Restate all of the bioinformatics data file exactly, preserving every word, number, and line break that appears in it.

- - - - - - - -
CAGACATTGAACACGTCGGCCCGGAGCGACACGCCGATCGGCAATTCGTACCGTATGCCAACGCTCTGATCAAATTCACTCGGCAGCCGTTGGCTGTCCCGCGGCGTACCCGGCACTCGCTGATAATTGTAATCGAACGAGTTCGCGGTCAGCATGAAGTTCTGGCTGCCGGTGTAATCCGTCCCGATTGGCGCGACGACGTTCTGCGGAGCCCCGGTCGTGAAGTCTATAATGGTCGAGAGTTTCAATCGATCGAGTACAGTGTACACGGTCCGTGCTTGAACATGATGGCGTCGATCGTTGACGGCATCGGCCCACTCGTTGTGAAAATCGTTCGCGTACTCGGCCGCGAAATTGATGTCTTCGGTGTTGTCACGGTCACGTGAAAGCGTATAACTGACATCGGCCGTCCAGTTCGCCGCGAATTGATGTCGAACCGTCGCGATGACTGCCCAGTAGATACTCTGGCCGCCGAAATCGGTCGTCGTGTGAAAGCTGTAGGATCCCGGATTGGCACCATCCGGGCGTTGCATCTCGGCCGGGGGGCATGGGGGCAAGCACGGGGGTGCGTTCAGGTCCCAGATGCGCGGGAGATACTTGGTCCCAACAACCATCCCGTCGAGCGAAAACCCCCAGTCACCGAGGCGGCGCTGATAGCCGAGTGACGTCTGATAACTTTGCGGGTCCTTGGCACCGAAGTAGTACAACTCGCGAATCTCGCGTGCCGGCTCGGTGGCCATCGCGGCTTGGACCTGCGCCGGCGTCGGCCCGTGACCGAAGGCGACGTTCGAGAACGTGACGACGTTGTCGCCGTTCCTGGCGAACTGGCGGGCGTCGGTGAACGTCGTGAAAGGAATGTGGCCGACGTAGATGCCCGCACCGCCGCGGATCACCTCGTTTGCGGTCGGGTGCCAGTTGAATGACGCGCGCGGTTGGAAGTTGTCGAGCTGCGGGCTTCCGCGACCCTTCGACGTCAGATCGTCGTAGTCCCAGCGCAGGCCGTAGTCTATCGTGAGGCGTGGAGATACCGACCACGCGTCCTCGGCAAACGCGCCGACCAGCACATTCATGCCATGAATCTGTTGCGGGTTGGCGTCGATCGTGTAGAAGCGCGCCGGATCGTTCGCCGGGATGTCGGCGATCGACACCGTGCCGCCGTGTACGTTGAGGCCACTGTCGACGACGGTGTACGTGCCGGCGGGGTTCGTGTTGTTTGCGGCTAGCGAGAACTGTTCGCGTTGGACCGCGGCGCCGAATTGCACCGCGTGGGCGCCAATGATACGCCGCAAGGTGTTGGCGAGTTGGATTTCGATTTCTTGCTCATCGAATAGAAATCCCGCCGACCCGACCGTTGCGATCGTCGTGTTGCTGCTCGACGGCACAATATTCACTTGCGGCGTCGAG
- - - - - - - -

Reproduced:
CAGACATTGAACACGTCGGCCCGGAGCGACACGCCGATCGGCAATTCGTACCGTATGCCAACGCTCTGATCAAATTCACTCGGCAGCCGTTGGCTGTCCCGCGGCGTACCCGGCACTCGCTGATAATTGTAATCGAACGAGTTCGCGGTCAGCATGAAGTTCTGGCTGCCGGTGTAATCCGTCCCGATTGGCGCGACGACGTTCTGCGGAGCCCCGGTCGTGAAGTCTATAATGGTCGAGAGTTTCAATCGATCGAGTACAGTGTACACGGTCCGTGCTTGAACATGATGGCGTCGATCGTTGACGGCATCGGCCCACTCGTTGTGAAAATCGTTCGCGTACTCGGCCGCGAAATTGATGTCTTCGGTGTTGTCACGGTCACGTGAAAGCGTATAACTGACATCGGCCGTCCAGTTCGCCGCGAATTGATGTCGAACCGTCGCGATGACTGCCCAGTAGATACTCTGGCCGCCGAAATCGGTCGTCGTGTGAAAGCTGTAGGATCCCGGATTGGCACCATCCGGGCGTTGCATCTCGGCCGGGGGGCATGGGGGCAAGCACGGGGGTGCGTTCAGGTCCCAGATGCGCGGGAGATACTTGGTCCCAACAACCATCCCGTCGAGCGAAAACCCCCAGTCACCGAGGCGGCGCTGATAGCCGAGTGACGTCTGATAACTTTGCGGGTCCTTGGCACCGAAGTAGTACAACTCGCGAATCTCGCGTGCCGGCTCGGTGGCCATCGCGGCTTGGACCTGCGCCGGCGTCGGCCCGTGACCGAAGGCGACGTTCGAGAACGTGACGACGTTGTCGCCGTTCCTGGCGAACTGGCGGGCGTCGGTGAACGTCGTGAAAGGAATGTGGCCGACGTAGATGCCCGCACCGCCGCGGATCACCTCGTTTGCGGTCGGGTGCCAGTTGAATGACGCGCGCGGTTGGAAGTTGTCGAGCTGCGGGCTTCCGCGACCCTTCGACGTCAGATCGTCGTAGTCCCAGCGCAGGCCGTAGTCTATCGTGAGGCGTGGAGATACCGACCACGCGTCCTCGGCAAACGCGCCGACCAGCACATTCATGCCATGAATCTGTTGCGGGTTGGCGTCGATCGTGTAGAAGCGCGCCGGATCGTTCGCCGGGATGTCGGCGATCGACACCGTGCCGCCGTGTACGTTGAGGCCACTGTCGACGACGGTGTACGTGCCGGCGGGGTTCGTGTTGTTTGCGGCTAGCGAGAACTGTTCGCGTTGGACCGCGGCGCCGAATTGCACCGCGTGGGCGCCAATGATACGCCGCAAGGTGTTGGCGAGTTGGATTTCGATTTCTTGCTCATCGAATAGAAATCCCGCCGACCCGACCGTTGCGATCGTCGTGTTGCTGCTCGACGGCACAATATTCACTTGCGGCGTCGAG